The class claims: “Apple had strong incentives to help the publisher defendants to restrain trade and increase the price of eBooks. If Amazon continued to solidify its dominant position in the sale of eBooks, strong network effects would make it difficult to dislodge Amazon. Moreover, Amazon’s pro-consumer pricing meant that to enter the eBooks market Apple would likely be forced to sell at least some eBooks near or below its wholesale costs for an extended period of time. Apple did not want to enter the eBooks market subject to this margin pressure caused by Amazon’s pricing. But at the same time, Apple believed that it had to enter the eBook market because the Kindle was (and is) a competitive threat to Apple’s business model. Apple is competing to be – and has become – a dominant manufacturer of mobile devices, such as Apple’s iPod, iPhone and iPad devices. These devices are designed to distribute, store, and access digital media through Apple’s iOS platform, including Apple’s App Store and iTunes Store.
     “Apple knew that if Amazon could establish the Kindle as the dominant eBook reader by subsidizing the purchase of eBooks, Amazon could then use the Kindle platform (and its large installed user base) to distribute other digital media. Notably, Apple had successfully used a virtually identical strategy to gain a virtual monopoly on the distribution of digital music files through its iPod device and its associated iTunes store.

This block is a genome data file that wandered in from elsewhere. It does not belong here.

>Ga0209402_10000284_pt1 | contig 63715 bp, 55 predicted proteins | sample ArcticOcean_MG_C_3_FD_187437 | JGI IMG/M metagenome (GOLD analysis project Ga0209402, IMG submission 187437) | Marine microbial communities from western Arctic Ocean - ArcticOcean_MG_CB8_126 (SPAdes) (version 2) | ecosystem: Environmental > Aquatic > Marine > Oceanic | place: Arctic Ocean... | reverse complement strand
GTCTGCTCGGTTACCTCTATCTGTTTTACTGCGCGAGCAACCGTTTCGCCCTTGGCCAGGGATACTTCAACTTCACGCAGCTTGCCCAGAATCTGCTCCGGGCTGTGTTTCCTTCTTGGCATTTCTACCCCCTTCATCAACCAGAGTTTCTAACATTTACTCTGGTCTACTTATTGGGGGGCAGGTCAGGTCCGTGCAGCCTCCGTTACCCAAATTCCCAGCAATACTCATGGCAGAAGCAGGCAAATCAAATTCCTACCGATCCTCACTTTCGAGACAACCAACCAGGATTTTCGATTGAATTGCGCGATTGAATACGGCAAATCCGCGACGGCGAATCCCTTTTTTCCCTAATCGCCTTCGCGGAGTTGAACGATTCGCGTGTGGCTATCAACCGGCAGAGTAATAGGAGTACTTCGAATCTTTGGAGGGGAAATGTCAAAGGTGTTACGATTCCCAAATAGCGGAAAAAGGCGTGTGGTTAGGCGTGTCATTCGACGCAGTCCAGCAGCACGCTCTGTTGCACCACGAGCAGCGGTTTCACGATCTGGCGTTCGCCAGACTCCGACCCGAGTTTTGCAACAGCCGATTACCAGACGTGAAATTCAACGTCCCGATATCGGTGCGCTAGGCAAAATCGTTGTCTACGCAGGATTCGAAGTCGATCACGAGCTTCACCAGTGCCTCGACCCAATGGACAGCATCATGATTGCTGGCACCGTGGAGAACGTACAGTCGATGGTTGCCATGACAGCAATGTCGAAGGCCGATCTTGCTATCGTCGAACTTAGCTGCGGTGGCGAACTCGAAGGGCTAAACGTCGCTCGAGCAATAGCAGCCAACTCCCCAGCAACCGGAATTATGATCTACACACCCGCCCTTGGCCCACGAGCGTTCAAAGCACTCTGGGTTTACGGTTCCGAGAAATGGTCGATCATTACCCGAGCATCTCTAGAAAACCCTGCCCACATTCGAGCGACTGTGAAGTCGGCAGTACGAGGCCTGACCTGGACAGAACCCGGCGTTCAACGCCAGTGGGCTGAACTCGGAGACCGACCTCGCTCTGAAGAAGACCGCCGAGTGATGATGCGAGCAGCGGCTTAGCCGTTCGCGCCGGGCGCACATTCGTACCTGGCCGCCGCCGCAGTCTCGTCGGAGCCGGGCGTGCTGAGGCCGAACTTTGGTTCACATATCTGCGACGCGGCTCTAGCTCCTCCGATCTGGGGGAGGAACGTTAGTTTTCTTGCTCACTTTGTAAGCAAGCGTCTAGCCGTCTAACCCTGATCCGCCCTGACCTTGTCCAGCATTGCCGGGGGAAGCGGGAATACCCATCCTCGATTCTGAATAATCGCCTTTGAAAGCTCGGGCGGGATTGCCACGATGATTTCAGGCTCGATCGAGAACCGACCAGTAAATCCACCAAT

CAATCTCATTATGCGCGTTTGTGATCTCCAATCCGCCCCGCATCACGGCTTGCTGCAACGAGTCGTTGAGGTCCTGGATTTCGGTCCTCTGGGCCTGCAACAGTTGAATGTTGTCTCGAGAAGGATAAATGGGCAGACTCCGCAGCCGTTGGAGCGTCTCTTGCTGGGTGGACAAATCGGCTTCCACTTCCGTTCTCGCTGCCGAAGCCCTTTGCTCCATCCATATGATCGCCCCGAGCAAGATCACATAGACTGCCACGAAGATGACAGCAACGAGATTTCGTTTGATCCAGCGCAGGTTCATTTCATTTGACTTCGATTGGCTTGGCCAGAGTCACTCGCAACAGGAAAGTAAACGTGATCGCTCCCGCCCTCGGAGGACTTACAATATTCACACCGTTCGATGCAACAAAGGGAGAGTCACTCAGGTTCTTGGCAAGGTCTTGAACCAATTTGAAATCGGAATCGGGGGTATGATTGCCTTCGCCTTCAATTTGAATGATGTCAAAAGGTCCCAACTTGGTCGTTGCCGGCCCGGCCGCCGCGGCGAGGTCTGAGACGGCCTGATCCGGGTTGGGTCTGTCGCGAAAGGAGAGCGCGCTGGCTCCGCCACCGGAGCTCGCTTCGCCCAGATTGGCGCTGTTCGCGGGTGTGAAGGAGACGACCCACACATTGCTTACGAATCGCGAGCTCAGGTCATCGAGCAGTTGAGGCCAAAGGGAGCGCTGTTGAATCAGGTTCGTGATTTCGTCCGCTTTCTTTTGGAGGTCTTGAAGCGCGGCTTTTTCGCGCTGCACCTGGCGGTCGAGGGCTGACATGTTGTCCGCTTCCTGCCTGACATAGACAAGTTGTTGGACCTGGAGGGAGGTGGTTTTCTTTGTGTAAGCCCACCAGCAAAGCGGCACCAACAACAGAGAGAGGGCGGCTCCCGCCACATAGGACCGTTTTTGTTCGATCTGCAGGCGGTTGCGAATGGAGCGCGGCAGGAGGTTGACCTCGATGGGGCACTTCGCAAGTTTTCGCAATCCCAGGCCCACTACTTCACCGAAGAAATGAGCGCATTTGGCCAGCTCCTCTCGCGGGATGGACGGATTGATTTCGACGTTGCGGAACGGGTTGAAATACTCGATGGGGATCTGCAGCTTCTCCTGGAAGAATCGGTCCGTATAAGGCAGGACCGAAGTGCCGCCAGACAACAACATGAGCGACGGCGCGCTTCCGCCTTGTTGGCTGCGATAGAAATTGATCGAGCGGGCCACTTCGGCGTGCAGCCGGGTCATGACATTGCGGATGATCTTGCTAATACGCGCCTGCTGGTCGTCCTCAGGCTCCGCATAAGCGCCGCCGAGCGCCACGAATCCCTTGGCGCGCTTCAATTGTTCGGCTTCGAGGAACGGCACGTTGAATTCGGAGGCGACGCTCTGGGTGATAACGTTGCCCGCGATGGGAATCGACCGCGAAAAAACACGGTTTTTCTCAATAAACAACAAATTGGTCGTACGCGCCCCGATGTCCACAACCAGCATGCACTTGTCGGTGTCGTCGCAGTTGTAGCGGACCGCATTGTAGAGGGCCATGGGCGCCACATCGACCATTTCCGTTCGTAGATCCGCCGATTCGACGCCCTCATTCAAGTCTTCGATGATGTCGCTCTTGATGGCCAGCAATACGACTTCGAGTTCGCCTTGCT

“The publisher defendants and Apple implemented this unlawful agreement and combination on or before January 2010, when five of the six major book publishers of fiction and nonfiction works almost simultaneously announced that they were switching from a wholesale pricing model to an agency model for eBook sales. This was an unprecedented industry shift in pricing (and sales model) in the book industry in the United States. The announcements to shift to the agency model coincided with the release by Apple of the iPad tablet computer. In fact, when Apple announced the launch of the iPad on January 27, 2010, the publisher defendants agreed to allow Apple to use their trademarks in connection therewith.